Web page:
The first one is a tiny baby. The youngsters are much more attractively patterned than the rather drab adults.
The next three photos are all of the same large individual. It was on the verge of shedding its skin, and the right eye was covered with the typical opaque blue scale of an about-to-shed snake. The left eye was covered with a yellow flap of skin that might have been just part of a shed in progress but might have been a permanent injury. This combination made its face looked a little grotesque. I first noticed it at the side of the road, but after a few photos it headed into the water, where it lifted its head up in what my sister called the Loch Ness pose. In the third photo it is rubbing its head on a branch, trying to help peel off the shedding skin.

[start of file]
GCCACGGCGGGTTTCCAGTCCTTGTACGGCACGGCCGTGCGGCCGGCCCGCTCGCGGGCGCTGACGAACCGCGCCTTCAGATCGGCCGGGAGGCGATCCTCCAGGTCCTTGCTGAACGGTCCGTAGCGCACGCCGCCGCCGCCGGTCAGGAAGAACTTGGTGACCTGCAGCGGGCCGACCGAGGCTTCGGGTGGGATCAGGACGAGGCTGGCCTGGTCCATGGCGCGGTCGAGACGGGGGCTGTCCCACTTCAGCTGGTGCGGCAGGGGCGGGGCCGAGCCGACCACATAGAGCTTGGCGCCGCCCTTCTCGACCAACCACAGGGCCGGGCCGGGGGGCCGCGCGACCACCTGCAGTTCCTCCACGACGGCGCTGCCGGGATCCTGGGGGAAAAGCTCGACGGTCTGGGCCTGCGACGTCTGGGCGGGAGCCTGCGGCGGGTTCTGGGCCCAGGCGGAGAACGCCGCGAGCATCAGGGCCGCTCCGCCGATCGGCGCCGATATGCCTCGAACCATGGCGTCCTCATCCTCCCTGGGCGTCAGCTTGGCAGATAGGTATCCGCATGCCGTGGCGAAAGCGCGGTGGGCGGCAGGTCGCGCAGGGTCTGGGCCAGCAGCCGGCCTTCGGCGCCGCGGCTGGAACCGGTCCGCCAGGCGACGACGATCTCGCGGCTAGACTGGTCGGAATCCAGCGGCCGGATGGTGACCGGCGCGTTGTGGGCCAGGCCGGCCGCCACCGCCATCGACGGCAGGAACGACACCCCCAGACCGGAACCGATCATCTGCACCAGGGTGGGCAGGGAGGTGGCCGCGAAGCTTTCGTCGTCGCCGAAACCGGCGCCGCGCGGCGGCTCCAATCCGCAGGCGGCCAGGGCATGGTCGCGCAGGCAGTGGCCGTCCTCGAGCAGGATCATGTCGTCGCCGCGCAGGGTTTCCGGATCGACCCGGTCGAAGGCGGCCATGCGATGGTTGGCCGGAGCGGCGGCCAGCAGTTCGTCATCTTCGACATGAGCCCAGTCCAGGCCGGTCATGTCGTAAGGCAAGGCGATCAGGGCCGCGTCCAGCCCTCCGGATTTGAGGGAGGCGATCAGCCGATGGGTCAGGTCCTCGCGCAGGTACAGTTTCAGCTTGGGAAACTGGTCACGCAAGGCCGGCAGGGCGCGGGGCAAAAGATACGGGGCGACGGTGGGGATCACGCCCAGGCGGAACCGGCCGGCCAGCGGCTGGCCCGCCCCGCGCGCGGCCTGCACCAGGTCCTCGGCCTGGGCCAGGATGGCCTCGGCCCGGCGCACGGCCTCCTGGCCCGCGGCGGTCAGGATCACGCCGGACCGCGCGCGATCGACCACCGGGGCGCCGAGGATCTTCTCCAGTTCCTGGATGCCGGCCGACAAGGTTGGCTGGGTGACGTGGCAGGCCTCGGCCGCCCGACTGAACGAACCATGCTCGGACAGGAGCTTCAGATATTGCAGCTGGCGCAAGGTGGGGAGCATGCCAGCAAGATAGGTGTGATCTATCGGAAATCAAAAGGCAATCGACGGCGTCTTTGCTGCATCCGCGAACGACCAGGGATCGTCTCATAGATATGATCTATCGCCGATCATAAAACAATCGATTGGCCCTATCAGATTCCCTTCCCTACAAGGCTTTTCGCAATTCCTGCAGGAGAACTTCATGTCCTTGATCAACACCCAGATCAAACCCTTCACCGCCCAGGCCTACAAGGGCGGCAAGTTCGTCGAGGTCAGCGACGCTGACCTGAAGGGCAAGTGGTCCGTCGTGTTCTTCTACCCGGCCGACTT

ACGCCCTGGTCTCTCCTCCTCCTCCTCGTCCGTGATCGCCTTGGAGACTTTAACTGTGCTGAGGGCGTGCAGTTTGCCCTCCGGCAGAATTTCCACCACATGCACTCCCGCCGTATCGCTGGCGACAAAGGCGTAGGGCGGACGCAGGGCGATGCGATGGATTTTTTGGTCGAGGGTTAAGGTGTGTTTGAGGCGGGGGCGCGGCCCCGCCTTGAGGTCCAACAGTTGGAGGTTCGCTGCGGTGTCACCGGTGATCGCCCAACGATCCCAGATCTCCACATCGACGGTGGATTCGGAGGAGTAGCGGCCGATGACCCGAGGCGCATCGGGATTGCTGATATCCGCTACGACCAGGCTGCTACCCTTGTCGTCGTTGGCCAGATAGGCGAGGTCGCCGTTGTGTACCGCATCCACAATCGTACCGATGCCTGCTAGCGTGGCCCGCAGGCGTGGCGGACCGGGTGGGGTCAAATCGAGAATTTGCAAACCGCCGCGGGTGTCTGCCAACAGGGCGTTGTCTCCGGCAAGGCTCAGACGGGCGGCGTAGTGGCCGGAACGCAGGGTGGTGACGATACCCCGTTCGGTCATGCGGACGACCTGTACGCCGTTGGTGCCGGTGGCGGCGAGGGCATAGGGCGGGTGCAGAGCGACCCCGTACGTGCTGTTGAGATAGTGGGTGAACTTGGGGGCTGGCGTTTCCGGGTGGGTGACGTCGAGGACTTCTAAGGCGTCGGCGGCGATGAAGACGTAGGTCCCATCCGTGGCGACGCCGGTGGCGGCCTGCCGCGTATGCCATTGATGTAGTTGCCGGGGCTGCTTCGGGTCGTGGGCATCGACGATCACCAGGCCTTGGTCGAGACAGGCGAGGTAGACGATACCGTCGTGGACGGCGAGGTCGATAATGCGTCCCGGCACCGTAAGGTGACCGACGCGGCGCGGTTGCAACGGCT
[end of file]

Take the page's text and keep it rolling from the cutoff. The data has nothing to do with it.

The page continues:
In the last few dozen yards of my hike I came across the amorous couple in the second to last photo. Unfortunately my presence spooked off the smaller male, leaving the larger female behind to glare at me.
- Gibbons, J. W., Dorcas, M. E. 2004. North American Watersnakes: A Natural History